Rob Rainford's Born to Grill: Over 100 Recipes from My Backyard to Yours
While firing up the grill doesn’t have to involve a crowd, a backyard barbecue is a great excuse to throw a get-together. For Canadian chef and television personality Rob Rainford, grilling and entertaining are inseparable. Instead of chapters, this book's more than 100 recipes are organized into 20 full-course menus. The first, "A Taste of North Africa," includes lamb koftas and cinnamon-scented tomato jasmine rice with tomato salad, tahini, and yogurt dip. Subsequent menus feature everything from Chinese five-spiced quail to Southern barbecue ribs to Spanish paella with grilled seafood to a grilled-asparagus quiche cooked on the grill. Each menu is designed to serve eight, but it's easy to halve (or double) the recipes if need be.
Price at time of publish: $28 (paperback), $20 (Kindle)
Recipes: 100+ | Pages: 288 | Published: 2012
Best Coffee Table Book
Mallmann on Fire: 100 Inspired Recipes to Grill Anytime, Anywhere
If you've heard of Francis Mallmann before, it's likely for the whole cows and goats he's seen cooking around massive fires on TV shows like "Chef's Table." But the lauded Argentinian chef does so much more than over-the-top nose-to-tail cooking. "Mallmann on Fire" is the chef's second cookbook, featuring more approachable (but still fancy) recipes like grilled pears wrapped in ham, short ribs with vinegar-glazed charred endive, and whole fish stuffed with fennel.
The material around the recipes is what we really love here. The book is filled with gorgeous full-page photos of not only the dishes, but also the incredible settings where Mallmann makes them, like a bonfire in a vineyard with the snowy Andes in the background. Each chapter also ends with bits of memoir—tales of Mallman's travels from the mountains of Patagonia to hipster restaurants in Brooklyn.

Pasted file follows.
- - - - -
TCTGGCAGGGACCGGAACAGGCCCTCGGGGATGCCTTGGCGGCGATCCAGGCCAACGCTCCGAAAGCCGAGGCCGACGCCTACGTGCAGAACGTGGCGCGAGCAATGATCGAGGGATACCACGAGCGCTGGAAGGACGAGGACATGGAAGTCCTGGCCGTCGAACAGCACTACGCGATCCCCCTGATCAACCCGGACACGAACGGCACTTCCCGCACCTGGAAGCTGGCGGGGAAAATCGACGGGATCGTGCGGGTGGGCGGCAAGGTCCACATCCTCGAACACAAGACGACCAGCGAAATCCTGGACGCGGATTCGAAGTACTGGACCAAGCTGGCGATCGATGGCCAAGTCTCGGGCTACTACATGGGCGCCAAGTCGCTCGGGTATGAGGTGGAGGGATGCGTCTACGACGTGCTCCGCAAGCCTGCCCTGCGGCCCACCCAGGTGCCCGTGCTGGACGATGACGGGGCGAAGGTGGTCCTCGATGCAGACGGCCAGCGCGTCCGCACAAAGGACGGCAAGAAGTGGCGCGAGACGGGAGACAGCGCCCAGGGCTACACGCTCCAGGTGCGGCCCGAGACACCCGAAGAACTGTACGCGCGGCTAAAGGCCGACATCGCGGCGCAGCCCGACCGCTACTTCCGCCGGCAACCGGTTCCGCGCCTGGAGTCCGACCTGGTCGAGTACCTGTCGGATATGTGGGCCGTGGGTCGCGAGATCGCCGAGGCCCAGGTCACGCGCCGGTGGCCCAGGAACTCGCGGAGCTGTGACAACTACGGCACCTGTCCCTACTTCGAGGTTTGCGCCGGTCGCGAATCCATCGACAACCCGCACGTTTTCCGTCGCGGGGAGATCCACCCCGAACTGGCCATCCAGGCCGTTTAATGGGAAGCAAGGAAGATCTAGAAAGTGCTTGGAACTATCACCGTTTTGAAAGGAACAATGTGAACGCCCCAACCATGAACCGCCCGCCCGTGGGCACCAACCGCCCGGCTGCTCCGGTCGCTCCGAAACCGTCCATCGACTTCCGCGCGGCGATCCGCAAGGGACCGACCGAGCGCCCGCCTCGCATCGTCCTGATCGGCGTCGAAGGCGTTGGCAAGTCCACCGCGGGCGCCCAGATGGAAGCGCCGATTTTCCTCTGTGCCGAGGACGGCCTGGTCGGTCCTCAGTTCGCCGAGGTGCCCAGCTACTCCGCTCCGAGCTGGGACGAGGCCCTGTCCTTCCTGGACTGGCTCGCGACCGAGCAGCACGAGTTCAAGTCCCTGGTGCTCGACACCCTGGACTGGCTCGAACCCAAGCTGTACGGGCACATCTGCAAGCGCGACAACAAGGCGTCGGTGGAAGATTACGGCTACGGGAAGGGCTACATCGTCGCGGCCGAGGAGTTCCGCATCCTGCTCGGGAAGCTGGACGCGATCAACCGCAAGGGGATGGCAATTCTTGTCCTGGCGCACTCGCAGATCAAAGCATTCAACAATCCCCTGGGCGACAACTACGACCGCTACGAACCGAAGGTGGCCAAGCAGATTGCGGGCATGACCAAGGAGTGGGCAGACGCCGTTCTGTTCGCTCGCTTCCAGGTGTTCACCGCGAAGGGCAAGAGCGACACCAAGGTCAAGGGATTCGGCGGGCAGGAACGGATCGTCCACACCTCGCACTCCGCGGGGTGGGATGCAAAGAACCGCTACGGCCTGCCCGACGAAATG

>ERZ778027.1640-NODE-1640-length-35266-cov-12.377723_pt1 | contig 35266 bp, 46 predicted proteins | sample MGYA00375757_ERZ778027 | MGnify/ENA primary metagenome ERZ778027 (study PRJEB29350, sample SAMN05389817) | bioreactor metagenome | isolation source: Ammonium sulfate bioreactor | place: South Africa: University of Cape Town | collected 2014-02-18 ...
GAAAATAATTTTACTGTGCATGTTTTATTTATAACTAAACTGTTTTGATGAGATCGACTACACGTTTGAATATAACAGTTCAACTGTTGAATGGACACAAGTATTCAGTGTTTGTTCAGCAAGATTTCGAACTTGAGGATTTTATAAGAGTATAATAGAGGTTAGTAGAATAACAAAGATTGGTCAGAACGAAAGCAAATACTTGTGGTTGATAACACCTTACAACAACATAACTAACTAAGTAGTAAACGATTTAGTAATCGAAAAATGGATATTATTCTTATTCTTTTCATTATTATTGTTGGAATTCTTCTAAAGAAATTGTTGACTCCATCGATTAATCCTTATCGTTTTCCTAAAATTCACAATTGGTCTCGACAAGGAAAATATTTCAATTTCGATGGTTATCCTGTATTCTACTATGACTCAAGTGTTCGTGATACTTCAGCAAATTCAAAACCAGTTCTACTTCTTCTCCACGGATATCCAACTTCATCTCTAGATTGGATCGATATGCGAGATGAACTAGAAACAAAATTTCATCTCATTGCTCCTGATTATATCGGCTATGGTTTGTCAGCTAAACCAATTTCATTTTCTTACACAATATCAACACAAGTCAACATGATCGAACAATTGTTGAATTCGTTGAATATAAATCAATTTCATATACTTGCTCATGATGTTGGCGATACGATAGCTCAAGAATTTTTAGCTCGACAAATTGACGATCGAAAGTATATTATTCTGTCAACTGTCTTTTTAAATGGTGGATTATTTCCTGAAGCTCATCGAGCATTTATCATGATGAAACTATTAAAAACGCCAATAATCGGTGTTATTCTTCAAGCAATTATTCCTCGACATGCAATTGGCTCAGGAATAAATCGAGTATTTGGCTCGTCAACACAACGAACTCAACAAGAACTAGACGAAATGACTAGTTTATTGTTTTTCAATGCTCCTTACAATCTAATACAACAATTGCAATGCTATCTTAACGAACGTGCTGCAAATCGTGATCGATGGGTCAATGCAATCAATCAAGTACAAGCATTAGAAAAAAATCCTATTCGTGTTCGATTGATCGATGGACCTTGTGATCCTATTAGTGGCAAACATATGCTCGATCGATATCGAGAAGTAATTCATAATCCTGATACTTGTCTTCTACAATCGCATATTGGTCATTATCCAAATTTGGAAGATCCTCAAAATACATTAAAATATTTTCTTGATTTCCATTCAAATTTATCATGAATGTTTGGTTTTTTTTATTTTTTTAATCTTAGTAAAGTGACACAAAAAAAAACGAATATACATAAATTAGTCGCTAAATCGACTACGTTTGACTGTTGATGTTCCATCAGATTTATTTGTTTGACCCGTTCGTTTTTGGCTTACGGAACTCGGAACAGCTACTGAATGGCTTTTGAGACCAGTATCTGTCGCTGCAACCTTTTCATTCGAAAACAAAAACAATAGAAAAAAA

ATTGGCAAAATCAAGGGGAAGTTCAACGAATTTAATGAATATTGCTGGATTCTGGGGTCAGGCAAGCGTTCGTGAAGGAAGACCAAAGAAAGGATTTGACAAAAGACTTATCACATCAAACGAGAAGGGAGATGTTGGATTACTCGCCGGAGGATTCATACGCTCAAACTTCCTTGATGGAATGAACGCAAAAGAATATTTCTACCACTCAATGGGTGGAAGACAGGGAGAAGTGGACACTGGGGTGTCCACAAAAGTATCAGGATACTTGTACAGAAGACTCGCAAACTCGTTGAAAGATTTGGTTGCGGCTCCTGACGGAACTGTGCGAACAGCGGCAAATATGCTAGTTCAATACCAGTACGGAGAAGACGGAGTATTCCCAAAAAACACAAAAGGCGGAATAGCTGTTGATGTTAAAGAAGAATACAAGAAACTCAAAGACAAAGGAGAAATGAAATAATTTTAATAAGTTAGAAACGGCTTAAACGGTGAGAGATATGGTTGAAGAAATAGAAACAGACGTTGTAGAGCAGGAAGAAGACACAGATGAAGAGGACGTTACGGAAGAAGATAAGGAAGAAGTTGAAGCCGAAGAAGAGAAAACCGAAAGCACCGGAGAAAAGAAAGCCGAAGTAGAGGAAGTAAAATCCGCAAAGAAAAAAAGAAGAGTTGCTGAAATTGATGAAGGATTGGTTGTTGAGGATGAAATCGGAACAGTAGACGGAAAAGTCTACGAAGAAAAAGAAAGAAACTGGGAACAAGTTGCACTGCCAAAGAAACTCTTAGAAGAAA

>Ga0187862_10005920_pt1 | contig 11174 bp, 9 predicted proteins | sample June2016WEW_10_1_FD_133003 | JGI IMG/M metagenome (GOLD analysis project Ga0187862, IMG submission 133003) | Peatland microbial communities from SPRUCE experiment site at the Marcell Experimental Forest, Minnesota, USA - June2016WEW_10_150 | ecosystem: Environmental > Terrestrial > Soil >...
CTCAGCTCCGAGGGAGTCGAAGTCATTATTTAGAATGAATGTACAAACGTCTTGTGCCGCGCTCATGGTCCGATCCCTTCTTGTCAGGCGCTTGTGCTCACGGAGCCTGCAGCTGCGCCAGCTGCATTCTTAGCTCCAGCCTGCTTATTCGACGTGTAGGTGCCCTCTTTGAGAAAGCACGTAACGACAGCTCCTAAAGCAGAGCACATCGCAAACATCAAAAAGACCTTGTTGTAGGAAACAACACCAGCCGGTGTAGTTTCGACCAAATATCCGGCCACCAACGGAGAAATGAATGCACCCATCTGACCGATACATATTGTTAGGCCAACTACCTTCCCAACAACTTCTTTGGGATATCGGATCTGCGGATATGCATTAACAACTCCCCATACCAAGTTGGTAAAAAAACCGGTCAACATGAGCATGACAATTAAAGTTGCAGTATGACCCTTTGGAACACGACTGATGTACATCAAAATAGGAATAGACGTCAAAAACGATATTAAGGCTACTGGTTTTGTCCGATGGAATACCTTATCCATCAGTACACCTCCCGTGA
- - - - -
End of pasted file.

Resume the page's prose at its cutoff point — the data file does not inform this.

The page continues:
If you do want to embark on a more ambitious project, this book has you covered: There's a seven-course suggested menu for 18 with a detailed timeline for making everything happen. (You should talk to your butcher a week out, prepare the basting liquid at 10 a.m., turn the large cuts of meat at 1 p.m., etc.) While it may not be the simplest grilling guide, it’s a stunningly beautiful book that pushes boundaries and shows how home cooks can use fire to make a wide variety of foods. It can live on your coffee table or in your cookbook library.
Price at time of publish: $40 (hardcover) $5 (Kindle)
Recipes: 100 | Pages: 320 | Published: 2014
Best for Tailgaters
Grilling with Golic and Hays: Operation BBQ Relief Cookbook
Mike Golic is a former NFL player who spent a quarter-century as a football analyst on ESPN TV and radio broadcasts. Stan Hays is a champion barbecue pitmaster and co-founder of Operation BBQ Relief, a charity that brings caravans of volunteer cooks and mobile kitchens to feed people affected by hurricanes, tornadoes, wildfires, and other natural disasters. Together, they put together this cookbook of recipes from famous chefs and sports stars that'll give you inspiration for your next tailgate and support the non-profit's work.
There’s a great variety of recipes, including mezcal-marinated steak asada by "Hell's Kitchen" winner Ariel Fox, and lobster pasta salad by star quarterback Kurt Warner and his wife, Brenda. You'll find apps and mains like smoked jalapeño pimento cheese, Coca-Cola-marinated Korean barbecue short ribs, and a grilled Cajun seafood boil, plus clever desserts and drinks including grilled doughnut s'mores and a charred pineapple piña colada.
Price at time of publish: $25 (paperback) $12 (Kindle)
Recipes: more than 80 | Pages: 208 | Published: 2022
Our top pick is "How to Grill Everything," a cookbook from Mark Bittman whose title does not lie. For vegetarians who worry that the grill is all about meat, try "Charred" by Genevieve Taylor to change your mind.
What to Look for in a Grilling Cookbook
Someone who just purchased their first grill is going to need a different cookbook than a seasoned master of charcoal who's been barbecuing for decades. A novice might be intimidated by something like smoking a whole rack of lamb, while an experienced cook might be bored by a book that explains how to make basic burgers.